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Planning an Business Trip

 


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For Business Owners, a business trip can be a valuable tool and tax deduction. Typically however, the business owner gets to tax time and finds out there is a big tax liability due.

Then the wheels start turning. “What other deductions have I missed? Oh yes, the family vacation!" Thoughts turn to the family vacation and how it could possibly be construed to be a business trip. The truth is that unless you actually conducted business, after the fact is too late.

It is possible to combine a business trip and family vacation, but there are things you should do right to make it legal. Every summer there are seminars and work related trips to be taken and it is fine to take your family along. Be aware that only the business part of your trip is tax deductible.

If you drive your vehicle, it doesn't cost anymore in gas to take along the spouse and kids so all the gas is deductible. But if you stop to eat, only the persons involved in the business part of the trip can deduct the meal.

If you all stay in one hotel room then it may not cost anymore for the room than if you stayed alone the whole room is deductible. If it costs more for more people in the room, then the extra is not tax deductible.

Amusement parks are generally not tax deductible unless you are in a business related to amusement parks. Deductions need to be honest and related to your business field.

Here are some things that you should do when planning and taking a business trip.

1. Plan ahead. Make a plan of where you are going and what business you will conduct. There are many sources (especially on the internet) that can give you information of the businesses and events in the area you plan to go.

2. Business Purpose. Have a specific purpose for the trip. It can include such things as visiting other businesses like yours to see how they operate, making customer or vendor contacts, looking for opportunities for expansion, etc.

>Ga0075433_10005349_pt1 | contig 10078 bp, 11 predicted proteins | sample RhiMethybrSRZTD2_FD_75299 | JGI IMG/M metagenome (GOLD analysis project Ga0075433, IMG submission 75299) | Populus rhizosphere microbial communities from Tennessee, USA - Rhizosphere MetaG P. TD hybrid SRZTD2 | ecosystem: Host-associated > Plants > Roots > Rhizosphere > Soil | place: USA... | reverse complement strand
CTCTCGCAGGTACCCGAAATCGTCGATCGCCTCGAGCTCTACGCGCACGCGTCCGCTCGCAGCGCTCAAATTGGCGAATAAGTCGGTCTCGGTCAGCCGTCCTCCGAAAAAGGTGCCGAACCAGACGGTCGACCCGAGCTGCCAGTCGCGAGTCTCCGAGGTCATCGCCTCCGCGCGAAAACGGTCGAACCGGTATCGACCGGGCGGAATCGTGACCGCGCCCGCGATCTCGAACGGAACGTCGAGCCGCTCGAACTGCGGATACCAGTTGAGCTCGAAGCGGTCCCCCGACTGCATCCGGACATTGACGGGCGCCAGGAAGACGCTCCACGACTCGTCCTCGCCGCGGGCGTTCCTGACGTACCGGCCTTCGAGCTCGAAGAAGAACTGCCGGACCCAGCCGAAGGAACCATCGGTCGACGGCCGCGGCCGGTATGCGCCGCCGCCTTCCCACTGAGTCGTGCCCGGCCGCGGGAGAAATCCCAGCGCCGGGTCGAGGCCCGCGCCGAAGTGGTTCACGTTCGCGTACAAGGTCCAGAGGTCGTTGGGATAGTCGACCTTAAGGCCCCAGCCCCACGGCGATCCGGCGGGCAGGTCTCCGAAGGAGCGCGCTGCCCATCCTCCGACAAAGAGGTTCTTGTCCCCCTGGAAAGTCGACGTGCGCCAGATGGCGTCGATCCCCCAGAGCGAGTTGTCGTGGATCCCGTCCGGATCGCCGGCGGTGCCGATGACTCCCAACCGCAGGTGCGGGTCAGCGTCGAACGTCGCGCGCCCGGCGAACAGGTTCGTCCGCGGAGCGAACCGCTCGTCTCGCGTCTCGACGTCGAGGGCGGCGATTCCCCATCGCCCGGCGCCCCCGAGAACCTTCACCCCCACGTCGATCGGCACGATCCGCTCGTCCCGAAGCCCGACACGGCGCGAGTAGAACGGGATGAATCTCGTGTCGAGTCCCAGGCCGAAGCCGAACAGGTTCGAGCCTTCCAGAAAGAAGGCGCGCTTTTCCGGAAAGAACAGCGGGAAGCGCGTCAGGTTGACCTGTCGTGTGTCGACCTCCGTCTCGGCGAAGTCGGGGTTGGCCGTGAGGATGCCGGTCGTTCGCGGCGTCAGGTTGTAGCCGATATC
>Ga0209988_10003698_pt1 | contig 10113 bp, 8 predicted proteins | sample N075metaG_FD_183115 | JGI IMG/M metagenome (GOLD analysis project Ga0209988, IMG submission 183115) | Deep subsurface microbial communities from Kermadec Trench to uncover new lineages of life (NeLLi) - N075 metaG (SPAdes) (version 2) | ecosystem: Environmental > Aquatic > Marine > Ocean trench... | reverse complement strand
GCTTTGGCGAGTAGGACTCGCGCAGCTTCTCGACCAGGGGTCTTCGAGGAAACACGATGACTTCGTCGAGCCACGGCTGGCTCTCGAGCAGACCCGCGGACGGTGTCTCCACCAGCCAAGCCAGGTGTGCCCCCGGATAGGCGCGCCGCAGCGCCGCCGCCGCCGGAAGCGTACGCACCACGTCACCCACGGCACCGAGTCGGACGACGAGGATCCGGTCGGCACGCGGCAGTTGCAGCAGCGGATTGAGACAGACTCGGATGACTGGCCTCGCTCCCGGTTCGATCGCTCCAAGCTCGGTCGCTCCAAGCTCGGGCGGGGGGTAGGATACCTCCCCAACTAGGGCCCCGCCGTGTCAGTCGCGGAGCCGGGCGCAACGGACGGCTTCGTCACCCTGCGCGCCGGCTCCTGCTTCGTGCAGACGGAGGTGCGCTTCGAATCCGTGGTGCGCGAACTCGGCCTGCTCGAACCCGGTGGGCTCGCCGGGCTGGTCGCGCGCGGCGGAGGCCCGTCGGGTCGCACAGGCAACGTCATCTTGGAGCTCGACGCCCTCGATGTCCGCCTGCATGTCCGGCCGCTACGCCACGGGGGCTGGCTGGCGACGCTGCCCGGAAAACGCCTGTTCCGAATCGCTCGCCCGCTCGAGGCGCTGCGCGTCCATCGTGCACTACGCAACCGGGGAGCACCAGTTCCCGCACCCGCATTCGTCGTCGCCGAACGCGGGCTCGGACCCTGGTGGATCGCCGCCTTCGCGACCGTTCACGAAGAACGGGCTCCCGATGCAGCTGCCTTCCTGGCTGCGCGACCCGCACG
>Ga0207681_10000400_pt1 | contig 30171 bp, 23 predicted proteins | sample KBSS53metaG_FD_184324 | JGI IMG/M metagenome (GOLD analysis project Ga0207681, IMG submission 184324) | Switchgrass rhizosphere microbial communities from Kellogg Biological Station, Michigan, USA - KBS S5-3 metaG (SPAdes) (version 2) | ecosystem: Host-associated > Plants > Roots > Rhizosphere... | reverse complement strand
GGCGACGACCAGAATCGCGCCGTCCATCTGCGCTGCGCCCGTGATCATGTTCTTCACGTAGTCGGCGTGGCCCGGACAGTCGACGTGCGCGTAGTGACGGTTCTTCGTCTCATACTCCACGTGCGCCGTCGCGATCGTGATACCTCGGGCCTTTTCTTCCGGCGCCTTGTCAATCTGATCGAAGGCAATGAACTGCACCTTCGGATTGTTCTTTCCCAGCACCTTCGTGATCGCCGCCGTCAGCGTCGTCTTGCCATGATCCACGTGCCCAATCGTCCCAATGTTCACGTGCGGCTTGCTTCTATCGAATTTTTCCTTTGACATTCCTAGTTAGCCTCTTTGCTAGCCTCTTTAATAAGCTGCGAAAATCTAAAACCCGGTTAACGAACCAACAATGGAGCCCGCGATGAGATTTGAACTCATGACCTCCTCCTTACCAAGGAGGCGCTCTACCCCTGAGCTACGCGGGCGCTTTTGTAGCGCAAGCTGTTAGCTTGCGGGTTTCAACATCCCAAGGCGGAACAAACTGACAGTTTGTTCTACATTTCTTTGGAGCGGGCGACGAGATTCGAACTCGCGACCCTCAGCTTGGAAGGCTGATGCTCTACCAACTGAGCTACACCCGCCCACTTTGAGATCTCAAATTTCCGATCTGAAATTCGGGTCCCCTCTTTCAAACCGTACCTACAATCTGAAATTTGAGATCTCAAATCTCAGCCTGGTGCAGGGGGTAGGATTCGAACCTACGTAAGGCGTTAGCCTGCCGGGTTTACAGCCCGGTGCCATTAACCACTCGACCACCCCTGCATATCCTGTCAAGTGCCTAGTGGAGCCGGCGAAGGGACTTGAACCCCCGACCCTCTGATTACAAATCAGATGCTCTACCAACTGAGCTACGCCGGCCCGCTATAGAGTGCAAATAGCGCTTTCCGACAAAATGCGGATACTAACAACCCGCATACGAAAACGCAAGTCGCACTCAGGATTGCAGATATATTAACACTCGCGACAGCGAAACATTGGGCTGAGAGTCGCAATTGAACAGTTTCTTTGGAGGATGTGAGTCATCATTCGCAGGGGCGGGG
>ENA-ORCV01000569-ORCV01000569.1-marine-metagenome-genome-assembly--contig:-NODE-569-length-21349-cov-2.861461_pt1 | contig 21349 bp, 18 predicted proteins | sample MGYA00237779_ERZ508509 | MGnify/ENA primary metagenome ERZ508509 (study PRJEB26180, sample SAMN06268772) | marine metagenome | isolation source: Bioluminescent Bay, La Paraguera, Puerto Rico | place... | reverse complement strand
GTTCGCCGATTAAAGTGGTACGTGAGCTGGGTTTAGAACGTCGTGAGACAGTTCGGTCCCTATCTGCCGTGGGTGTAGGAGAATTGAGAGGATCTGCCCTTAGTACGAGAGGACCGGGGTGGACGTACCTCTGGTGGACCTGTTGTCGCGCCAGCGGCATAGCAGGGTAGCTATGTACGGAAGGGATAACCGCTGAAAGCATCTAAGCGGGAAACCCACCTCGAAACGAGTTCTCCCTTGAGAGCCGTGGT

3. Keep receipts. The key to taking deductions is being able to prove you had expenses. Receipts include the actual sales receipt, checks, credit card statements and bank statements.

4. Enlist family members. Depending on the type of business you are involved in, there are times when your family can help gather information and a give a different perspective to the information you gather and places you research.

If you ask family members to help, have them write a report at the end of the trip telling their opinions and perspectives. Make sure they tie it into the purpose of the trip.

5. Log where you go. Keep a record of the places you go that are business related. A note book or day planner can work. Also an envelope with the log on the front and receipts and information from the places you go inside is handy.

6. Log who you talk to. Keep a record of who you meet and what you discuss. Again, a note book, day planner or envelope can be useful.

7. Log what you research. Keep a record of the information you gather.

8. Business cards. Keep a business card from the people you meet and the businesses you visit that are business related.

9. Keep ticket stubs. Keep the stubs from events such as seminars and trade shows. Note what you learned from thee events.

10. Summarize. At the end of the trip write a summary of what you accomplished and the conclusions you made.

The IRS looks carefully at business trips. Their purposes and validity can be stretched. By planning ahead and keeping good records, your legitimate expenses can be deducted comfortably and within the IRS codes and rules.

Christopher Anderson wants to share his success as a business owner with others who desire to own their own business. He also believes that the economy is stronger with more business owners, and as a result, He is focused on helping business owners succeed. http://www.lonepeakbusiness.com

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